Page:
The Windows operating system (OS) has taken its first faltering steps towards a full 64bit future.
Last week, Microsoft chairman Bill Gates proudly showed off a near complete version of Windows 2000 to run on Intel's IA-64 hardware, promising that the transition to 64bit would be "much easier" than the move from 16bit to 32bit.
Tellingly, his words were aimed not at those who will buy or deploy 64bit Windows, but at code-crunchers attending the Microsoft Professional Developers Conference in Orlando, Florida. They will benefit, Gates claimed, from a shiny new instruction set that Microsoft and Intel have "poured billions into".
But for everyone else, including Microsoft itself, the move to a 64bit world looks like being anything but simple.
So far, this latest staging post for the Windows OS has been greeted with relative indifference. This is hardly surprising, however, as the odd preview version here and there represents nothing but a pawn in a much longer-term game. But into the future, Microsoft has a great deal at stake.
Gunning for Unix
The Redmond giant's clear and stated aim is to drive Windows 2000 further into the enterprise. This poses a threat to the various incumbent Unix variants that currently dominate the market, the most obvious being Sun Microsystems' Solaris.
To this end, Microsoft will initially release two flavours of 64bit Windows, one for servers and one for workstations, which will be launched simultaneously following the shipment of the first 64bit Intel-based machines later this year.
In yet another attempt to bolster the credibility of its enterprise ambitions, Microsoft has also generously pre-announced details of the next two versions of Windows 2000, namely Whistler, due out in the second half of next year, and Blackcomb, which is expected a year later.
But there are various flies in this smooth-sounding ointment. Most notably, Microsoft's plans have been undermined by its failure to synchronise shipment of its 64bit baby with the most crucial part of the jigsaw, Intel's IA-64 chip.
The Unix community and other Microsoft critics are cock-a-hoop that almost every flavour of Unix will steal a march on Windows by being available on IA-64 before it.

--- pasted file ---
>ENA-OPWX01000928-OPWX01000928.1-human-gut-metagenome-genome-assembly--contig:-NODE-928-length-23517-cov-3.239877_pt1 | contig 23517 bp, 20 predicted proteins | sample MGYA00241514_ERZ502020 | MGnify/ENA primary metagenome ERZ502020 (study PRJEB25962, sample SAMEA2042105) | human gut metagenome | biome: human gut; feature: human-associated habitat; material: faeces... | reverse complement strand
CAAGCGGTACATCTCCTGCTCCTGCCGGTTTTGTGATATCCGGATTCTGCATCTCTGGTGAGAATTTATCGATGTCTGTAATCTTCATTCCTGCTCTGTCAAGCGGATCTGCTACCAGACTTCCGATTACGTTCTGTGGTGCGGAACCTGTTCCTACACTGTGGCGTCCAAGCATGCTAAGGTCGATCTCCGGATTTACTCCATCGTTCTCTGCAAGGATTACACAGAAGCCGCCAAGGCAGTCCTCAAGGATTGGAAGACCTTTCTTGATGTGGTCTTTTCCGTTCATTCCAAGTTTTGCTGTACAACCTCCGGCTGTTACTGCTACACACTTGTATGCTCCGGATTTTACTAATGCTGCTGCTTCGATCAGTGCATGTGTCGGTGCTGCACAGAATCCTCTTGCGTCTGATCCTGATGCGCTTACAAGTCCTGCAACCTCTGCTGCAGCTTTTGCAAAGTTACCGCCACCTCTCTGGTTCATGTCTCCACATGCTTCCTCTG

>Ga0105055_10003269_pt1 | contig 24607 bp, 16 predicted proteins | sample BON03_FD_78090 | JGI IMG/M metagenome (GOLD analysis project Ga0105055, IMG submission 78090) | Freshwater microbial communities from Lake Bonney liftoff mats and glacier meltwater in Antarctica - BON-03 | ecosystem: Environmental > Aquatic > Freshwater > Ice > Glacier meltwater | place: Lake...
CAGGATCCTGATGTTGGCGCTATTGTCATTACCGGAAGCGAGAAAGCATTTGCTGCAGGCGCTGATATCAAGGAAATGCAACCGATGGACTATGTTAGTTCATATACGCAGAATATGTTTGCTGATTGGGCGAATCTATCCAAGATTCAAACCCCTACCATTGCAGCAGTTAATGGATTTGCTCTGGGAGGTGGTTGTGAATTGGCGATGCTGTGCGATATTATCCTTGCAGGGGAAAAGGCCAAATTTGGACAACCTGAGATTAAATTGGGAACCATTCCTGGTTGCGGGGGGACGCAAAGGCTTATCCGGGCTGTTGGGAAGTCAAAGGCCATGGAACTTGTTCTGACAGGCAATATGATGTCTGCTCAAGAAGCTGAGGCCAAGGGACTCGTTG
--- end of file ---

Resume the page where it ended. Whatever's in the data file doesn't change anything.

IBM's Monterey/64 will be pretty much ready when Intel launches the first member of the IA-64 family, Itanium, later this summer. And doubtless to the particular chagrin of Gates, Linux too looks like beating Windows to 64bit status.
In fact, some industry watchers argue that a full and final version of 64bit Windows might not even be available for as much as six months after the processor arrives.
A lack of 64bit hardware
In an ironic reversal of the early days of Windows application development, Microsoft has been hobbled by not having access to fully developed 64bit hardware to test its prototypes on. IBM, Sun and others, on the other hand, already have their own non-Intel 64bit machines to work with and have had operating systems to match for some time.
In its defence, Microsoft cites the forthcoming Windows 2000 Datacenter Server, an extension of 32bit Windows 2000, as evidence that it is already highly active in the enterprise space. It claims that Datacenter, which is well overdue but scheduled to ship imminently, is a more than credible offering for demanding applications such as ecommerce, data mining and online transaction processing.
The software giant argues that the offering will provide all of the functionality currently found in Windows 2000 Advanced Server, but will also include 64Gb of memory, support for 32 processors, four-node clustering, process control and network load balancing.
Microsoft's keenness to stress the strengths of Datacenter suggests that it is not expecting a stampede for early copies of 64bit Windows. Analysts have certainly warned that no one should hold their breath waiting for a headlong rush of potential users.